Healthy English

Introduction to Healthy English

From India to Nigeria, Spain to Egypt, workers from more than 200 countries work for the NHS. Almost one in five of all workers were born overseas, making the workplace a rich network of different nationalities, cultures and styles of English.

Working in a language that isn’t your mother tongue can be challenging, especially as the UK is renowned for having some strong regional accents and dialects which add another layer of complexity.

Healthy English has been developed to work in parallel with TALC – Teaching and Learning Consultation Skills. It addresses the language and communication needs of international health and care staff, their trainers and colleagues working in the UK.

Whether you are a GP, a member of a clinical team working in a hospital, a trainer, a trainee, a nurse, a care worker, a practice manager, a member of the telephone and reception staff, or a patient, this site will help you become a better user of English. There is a range of activities and explanations to help you develop appropriate language and communication skills for the health and care context.

Before each section – and sometimes, within sub-sections – there is a note to trainers and educators about what to look out for when observing the communication of the trainee in action, and how to point out areas that need working on.

We hope that you enjoy using the site. If you’re new to it, it is worth starting by reading the Introduction and Advice for Trainers section; and then read and/or listen to the 6-part article in Section 1: Working with Native and Non-Native Speakers of English.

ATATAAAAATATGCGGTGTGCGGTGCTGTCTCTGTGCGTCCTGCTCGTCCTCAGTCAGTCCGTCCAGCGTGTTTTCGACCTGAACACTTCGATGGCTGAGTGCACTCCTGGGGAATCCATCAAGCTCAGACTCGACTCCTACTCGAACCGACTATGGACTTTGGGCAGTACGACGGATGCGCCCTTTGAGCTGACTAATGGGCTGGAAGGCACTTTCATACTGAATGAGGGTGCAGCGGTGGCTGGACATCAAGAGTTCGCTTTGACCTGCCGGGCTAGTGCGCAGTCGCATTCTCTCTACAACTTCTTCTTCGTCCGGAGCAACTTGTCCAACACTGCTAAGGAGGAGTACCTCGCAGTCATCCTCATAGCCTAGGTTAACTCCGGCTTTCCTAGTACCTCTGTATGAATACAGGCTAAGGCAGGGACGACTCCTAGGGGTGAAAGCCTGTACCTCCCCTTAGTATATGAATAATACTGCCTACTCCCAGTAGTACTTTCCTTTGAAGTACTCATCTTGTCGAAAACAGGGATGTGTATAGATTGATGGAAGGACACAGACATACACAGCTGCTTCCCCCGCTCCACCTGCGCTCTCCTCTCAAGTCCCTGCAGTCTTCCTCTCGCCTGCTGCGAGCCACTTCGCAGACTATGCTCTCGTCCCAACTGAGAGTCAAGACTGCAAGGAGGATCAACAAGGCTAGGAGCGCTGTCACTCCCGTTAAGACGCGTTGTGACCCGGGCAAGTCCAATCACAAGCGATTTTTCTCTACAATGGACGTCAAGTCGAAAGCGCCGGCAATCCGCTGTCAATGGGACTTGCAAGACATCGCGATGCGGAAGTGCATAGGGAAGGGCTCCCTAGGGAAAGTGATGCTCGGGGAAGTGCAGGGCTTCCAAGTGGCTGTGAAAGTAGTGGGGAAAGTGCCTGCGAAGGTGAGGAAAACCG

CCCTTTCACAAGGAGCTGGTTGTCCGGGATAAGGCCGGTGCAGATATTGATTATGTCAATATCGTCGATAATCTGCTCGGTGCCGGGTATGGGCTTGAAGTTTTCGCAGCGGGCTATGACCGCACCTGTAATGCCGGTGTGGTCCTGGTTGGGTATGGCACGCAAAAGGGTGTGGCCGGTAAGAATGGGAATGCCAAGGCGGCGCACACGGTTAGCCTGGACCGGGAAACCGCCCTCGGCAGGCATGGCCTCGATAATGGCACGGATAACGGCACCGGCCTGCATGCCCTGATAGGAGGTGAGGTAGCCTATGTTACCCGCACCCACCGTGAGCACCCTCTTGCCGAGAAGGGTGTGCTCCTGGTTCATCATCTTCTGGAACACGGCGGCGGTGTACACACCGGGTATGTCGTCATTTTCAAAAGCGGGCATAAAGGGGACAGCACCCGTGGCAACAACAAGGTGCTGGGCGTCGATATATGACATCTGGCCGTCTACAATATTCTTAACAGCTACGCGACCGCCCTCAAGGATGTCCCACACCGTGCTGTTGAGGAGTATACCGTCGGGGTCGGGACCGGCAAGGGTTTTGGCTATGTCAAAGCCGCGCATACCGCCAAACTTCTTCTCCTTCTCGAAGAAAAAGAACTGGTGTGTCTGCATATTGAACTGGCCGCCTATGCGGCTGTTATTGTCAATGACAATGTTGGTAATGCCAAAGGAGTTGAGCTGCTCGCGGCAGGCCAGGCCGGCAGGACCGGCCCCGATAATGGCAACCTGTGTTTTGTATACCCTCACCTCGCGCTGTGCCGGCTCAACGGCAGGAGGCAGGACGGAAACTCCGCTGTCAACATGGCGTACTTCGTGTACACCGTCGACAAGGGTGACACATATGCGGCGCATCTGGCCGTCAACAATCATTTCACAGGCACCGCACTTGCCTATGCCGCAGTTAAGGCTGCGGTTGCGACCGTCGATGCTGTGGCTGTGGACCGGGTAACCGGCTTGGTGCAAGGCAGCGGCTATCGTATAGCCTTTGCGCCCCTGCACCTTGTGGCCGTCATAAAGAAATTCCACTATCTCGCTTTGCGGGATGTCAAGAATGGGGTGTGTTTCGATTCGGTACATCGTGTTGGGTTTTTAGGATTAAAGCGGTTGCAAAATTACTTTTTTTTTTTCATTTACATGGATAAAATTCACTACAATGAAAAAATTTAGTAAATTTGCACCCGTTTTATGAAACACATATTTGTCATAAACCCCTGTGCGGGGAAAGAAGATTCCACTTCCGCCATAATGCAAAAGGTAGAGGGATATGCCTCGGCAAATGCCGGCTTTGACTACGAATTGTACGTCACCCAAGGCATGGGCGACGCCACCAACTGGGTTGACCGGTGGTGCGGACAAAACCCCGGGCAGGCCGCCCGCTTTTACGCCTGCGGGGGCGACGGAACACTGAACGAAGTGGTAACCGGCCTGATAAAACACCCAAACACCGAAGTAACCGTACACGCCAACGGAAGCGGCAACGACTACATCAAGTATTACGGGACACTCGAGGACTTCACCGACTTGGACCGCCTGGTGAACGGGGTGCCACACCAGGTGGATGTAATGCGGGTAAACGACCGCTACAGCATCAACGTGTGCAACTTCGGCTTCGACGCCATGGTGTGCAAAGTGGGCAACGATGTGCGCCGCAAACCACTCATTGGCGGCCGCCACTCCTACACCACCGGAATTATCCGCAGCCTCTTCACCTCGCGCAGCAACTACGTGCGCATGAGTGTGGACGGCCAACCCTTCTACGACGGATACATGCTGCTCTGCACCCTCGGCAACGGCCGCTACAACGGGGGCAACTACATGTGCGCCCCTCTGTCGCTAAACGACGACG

Module 1 – Working with Native and Non-native Speakers

Module 2 – Cultural Differences

Module 3 – Colloquial and Informal Language

Module 4 – Questions and Eliciting Responses

Module 5 – Communication Skills and Barriers

Module 6 – Mastering English Verb Tenses

Module 7 – Pronunciation 

Module 8 – Support for Speakers of Specific Languages

The following problems have been experienced and shared by trainers who have had GP Registrars with English language or communication difficulties:

What can Trainers and Educators do?

From the outset, a trainer and the trainee can agree to a communication and language support contract. The empathy here centres on understanding that coming to work in a different culture and in another language is by no means easy.

So, asking the trainees to explain how they would describe their cultures and how their languages work, and how those languages are different from English is a useful way to start. For a trainer to have these insights is invaluable. Permission can then be obtained from the trainee for the trainer to highlight language and communication weaknesses and suggest ways to deal with them. Equally, the trainee can be encouraged to ask for help, correction or clarification.

Non-native English speakers may keep quiet when they do not understand something out of fear of appearing incompetent, failing examinations and assessments, or even losing their jobs; so, keeping an open line of communication is crucial. Most importantly, trainees need to know from the outset that everyone is there to help and support them.